Neurodevelopmental Follow-up of Very Preterm Infants after Proactive Treatment at a Gestational Age of ≥23 Weeks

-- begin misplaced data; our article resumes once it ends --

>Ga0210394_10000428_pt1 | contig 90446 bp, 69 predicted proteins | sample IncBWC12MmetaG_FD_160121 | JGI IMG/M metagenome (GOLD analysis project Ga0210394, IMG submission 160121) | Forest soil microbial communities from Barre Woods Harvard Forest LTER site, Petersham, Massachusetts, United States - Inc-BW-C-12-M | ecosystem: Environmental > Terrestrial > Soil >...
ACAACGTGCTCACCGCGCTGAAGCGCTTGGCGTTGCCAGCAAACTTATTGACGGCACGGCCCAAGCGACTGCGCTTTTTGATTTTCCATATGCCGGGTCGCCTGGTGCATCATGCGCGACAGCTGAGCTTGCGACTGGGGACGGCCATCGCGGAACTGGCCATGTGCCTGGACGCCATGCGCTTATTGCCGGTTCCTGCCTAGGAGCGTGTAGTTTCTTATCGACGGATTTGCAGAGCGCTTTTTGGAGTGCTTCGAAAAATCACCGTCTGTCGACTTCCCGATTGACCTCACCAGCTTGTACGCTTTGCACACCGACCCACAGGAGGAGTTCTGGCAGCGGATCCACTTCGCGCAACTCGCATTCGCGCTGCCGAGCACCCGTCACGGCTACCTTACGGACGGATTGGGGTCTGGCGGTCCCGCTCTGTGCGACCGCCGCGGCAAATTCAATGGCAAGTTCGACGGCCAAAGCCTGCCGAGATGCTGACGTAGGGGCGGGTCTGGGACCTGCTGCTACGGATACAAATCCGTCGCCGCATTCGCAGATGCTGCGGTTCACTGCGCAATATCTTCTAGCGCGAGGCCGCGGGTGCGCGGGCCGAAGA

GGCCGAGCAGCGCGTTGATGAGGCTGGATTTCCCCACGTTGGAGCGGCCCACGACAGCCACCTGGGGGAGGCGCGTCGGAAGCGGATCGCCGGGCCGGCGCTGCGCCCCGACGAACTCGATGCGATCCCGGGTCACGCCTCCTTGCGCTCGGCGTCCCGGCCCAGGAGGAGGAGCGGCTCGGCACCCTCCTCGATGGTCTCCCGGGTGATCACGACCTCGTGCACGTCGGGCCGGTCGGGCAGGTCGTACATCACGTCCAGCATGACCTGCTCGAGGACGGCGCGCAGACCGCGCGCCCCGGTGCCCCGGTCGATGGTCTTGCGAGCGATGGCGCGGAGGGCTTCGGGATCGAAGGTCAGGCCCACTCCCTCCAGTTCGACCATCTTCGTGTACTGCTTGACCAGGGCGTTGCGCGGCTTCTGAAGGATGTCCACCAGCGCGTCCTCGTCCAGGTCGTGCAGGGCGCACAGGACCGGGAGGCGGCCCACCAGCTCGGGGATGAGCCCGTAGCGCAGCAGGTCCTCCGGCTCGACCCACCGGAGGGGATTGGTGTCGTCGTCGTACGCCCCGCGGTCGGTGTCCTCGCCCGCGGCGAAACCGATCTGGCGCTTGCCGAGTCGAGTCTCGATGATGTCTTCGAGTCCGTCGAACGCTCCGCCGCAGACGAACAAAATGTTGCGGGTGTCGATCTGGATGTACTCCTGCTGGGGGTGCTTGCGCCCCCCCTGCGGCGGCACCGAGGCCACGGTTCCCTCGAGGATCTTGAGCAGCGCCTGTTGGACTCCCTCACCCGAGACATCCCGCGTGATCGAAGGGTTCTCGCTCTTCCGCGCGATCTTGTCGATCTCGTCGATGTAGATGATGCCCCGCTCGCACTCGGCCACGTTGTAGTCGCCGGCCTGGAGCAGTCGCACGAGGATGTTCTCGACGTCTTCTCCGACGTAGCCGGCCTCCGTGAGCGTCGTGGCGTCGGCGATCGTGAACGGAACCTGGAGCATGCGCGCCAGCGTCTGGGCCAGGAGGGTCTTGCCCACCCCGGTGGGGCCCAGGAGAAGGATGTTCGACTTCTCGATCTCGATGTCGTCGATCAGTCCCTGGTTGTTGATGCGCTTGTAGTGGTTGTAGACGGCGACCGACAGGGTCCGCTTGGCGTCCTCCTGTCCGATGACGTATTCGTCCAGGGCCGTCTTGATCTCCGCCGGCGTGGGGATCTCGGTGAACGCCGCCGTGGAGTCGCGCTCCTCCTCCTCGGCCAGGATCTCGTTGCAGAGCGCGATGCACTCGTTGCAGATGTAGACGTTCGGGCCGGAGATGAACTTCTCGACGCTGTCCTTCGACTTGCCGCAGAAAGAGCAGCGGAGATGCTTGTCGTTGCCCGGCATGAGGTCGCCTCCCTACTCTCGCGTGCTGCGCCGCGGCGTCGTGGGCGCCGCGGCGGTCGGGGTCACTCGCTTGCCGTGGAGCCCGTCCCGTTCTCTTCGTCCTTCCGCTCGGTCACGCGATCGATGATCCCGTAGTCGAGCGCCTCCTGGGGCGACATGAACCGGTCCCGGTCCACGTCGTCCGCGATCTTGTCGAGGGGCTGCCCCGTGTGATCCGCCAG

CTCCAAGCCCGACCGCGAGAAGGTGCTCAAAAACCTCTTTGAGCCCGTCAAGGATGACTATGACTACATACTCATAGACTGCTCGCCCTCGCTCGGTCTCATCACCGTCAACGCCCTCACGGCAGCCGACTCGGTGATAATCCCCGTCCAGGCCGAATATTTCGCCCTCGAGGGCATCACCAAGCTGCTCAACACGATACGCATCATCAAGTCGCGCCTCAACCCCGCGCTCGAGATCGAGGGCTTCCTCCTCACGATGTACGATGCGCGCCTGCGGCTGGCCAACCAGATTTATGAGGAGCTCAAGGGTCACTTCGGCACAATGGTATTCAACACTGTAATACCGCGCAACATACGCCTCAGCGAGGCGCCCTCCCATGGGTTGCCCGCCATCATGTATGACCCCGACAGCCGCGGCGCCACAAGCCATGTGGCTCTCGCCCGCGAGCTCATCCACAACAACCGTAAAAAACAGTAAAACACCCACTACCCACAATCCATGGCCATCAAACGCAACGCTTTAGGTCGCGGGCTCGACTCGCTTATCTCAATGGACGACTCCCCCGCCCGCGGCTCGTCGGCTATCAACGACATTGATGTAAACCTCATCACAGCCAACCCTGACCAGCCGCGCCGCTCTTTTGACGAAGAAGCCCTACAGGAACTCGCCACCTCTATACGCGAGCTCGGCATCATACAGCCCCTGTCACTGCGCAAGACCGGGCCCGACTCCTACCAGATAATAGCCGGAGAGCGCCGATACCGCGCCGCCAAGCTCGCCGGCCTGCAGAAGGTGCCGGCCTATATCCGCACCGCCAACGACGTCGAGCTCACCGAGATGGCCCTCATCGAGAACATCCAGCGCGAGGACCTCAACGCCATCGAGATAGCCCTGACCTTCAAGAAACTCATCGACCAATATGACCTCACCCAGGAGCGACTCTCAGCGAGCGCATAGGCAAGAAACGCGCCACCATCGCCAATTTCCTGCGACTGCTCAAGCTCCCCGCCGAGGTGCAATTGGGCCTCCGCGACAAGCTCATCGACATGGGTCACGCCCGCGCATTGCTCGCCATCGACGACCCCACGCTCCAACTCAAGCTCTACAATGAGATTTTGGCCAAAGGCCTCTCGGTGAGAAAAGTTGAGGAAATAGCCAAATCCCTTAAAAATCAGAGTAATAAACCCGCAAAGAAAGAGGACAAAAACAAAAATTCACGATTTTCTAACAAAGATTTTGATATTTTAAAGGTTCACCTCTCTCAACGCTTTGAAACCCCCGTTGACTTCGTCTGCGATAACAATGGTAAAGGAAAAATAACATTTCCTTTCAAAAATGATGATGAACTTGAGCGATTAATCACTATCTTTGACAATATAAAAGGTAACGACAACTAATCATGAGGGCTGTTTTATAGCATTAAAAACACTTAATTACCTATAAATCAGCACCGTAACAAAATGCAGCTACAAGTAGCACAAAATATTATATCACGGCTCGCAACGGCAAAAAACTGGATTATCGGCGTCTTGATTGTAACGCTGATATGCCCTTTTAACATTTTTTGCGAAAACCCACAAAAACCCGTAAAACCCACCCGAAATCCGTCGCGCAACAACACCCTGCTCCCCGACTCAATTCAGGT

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ObjectiveTo determine the long-term neurodevelopmental outcome in extremely preterm infants after offering life support to all infants ≥23 weeks gestation (“pro-active management”).Study designWith parental consent, all infants born at 23 to 25 completed weeks gestation were treated proactively. Surviving infants born from July 1996 to June 1999 were assessed for standardized cognitive and neurological outcomes at 5 years corrected age.Results70 of 91 infants admitted to the neonatal intensive care unit survived until follow-up. 67 of the 70 surviving infants were examined at a median corrected age of 5.6 years; 12% had cerebral palsy and a Gross Motor Function Classification Scale score >2; 4% were blind; 1% required a hearing aid; and 12% had a Kaufmann Assessment Battery for Children mental processing composite <51, resulting in 18% sustaining a severe disability. 43% had normal results on a neurological examination, Gross Motor Function Classification Scale score = 0, mental processing composite >85, and had neither severe visual nor hearing impairment. 57% qualified for regular schooling.ConclusionImproved survival was not associated with an increased risk of severe disability when compared with results of earlier publications. These findings may result from proactive management and are important for counseling patients at risk of imminent extremely preterm delivery.

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